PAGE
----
Cal Mare restaurant at MGM Springfield in Springfield, MA. Photography by Woodruff Brown.

ID: What other industry or sector is influencing hospitality design the most right now?

AD and AM: With boutique and independent brands on the rise, we believe the industry is going to see more crossover with fashion, fitness, and beauty integrating themselves into the hospitality arena. We recently stayed at the Equinox Hotel in New York and the emphasis on health, wellbeing, and fitness was perfectly executed.

ID: Looking forward, what intentions are you setting for the next 10 years of business?

AD and AM: Now that we’ve reached the 10-year milestone, there is a little sense of just taking it from here. But instead of taking it one year at a time, it’s becoming more like one project at a time. We’re starting to say no more and focusing on the clients that make great partners throughout the process. Having the best in-house team is something that we’ve always had pride in, but when it’s a great project team, it’s really a win-win. Moving forward into the next decade we’re excited to launch new product design partnerships as well further diversifying our traditional interior design services to projects across the multi-family, luxury residential, and high-end commercial markets.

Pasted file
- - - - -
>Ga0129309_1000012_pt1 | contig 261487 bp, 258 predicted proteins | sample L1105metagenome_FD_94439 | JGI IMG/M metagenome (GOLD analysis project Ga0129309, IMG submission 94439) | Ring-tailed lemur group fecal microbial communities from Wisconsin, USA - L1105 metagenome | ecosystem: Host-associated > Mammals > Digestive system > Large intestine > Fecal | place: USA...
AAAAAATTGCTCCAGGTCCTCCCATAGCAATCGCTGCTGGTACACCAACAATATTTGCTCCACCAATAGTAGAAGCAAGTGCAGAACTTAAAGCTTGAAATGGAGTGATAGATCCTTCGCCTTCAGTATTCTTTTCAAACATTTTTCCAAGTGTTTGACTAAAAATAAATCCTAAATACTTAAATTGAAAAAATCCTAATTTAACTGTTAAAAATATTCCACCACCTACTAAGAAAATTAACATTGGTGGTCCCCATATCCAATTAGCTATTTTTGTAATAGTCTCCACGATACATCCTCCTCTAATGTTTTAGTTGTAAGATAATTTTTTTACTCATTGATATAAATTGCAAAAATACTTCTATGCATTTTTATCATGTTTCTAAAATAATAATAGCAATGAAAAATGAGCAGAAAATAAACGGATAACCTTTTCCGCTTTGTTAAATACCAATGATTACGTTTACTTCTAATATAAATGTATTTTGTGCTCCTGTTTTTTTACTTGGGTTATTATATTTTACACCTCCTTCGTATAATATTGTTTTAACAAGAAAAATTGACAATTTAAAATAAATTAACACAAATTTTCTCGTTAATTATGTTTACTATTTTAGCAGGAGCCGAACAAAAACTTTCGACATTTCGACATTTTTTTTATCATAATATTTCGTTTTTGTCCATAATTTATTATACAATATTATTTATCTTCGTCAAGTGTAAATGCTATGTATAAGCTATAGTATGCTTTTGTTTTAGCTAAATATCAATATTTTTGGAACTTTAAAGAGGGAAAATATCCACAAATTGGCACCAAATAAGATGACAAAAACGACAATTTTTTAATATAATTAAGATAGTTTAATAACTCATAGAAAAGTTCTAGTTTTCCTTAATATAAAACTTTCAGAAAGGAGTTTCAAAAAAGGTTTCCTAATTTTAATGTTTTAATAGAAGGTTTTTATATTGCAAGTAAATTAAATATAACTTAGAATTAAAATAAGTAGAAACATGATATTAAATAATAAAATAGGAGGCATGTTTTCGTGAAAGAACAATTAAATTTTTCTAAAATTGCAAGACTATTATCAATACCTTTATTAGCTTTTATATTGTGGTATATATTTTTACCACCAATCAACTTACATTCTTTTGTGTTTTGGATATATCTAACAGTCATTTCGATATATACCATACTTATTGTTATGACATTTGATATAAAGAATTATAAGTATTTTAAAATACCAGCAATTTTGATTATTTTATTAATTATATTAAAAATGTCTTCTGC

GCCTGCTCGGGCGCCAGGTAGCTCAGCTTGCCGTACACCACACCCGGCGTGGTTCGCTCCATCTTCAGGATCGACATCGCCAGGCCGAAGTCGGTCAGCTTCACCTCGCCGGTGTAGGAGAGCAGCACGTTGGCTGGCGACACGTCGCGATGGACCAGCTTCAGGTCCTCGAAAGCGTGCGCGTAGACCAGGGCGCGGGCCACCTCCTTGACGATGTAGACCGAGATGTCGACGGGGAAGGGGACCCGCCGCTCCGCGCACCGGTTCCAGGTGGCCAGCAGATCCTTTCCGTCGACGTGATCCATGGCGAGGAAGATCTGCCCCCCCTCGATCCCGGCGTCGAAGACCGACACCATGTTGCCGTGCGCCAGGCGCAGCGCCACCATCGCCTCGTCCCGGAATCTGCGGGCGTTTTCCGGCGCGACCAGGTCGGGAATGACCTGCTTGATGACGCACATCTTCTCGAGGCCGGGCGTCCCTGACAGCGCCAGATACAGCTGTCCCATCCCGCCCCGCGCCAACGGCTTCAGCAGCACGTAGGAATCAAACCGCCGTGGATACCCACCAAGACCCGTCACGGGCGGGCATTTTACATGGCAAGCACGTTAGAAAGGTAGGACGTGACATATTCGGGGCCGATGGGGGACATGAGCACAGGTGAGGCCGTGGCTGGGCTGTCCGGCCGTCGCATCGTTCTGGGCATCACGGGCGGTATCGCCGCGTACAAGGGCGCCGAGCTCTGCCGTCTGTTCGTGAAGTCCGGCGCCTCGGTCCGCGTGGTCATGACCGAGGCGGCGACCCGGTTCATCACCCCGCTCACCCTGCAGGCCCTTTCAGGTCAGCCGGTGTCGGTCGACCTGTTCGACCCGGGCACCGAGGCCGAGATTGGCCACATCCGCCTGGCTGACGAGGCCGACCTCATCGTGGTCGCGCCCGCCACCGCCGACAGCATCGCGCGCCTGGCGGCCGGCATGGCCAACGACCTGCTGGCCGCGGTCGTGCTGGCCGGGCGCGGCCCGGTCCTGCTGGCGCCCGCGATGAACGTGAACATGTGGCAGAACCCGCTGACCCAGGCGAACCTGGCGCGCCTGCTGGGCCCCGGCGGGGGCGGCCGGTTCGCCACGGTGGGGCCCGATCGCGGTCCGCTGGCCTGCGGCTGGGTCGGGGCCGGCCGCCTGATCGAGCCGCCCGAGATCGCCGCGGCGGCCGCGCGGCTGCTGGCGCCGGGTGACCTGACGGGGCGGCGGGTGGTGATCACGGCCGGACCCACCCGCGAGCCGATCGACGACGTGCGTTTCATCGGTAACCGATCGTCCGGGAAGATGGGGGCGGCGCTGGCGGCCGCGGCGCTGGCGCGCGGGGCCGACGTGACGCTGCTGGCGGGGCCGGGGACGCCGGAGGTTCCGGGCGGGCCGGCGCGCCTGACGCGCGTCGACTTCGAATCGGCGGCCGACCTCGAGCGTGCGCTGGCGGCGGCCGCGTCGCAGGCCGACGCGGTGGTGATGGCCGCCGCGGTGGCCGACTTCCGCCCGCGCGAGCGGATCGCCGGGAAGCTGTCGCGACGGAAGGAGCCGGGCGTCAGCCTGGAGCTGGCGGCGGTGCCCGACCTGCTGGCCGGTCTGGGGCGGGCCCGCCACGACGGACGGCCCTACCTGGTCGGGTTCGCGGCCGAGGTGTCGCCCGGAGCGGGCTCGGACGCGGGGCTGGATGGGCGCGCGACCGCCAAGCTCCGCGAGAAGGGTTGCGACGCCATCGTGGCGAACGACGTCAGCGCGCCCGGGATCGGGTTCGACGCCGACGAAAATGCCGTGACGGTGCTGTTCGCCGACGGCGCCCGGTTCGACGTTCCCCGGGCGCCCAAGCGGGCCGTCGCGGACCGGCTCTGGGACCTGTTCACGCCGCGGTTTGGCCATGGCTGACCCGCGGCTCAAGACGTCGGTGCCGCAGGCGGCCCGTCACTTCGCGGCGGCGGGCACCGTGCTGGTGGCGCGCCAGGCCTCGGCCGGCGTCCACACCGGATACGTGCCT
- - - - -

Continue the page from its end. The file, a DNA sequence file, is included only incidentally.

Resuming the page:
Cal Mare restaurant at MGM Springfield in Springfield, MA. Photography by Woodruff Brown.
Palms Casino Resort in Las Vegas. Photography by Clint Jenkins.
Palms Casino Resort in Las Vegas. Photography by Clint Jenkins.
Palms Casino Resort in Las Vegas. Photography by Clint Jenkins.
SLS Hotel, a Luxury Collection Hotel, Beverly Hills. Photography courtesy of SLS Beverly Hills.
SLS Hotel, a Luxury Collection Hotel, Beverly Hills. Photography courtesy of SLS Beverly Hills.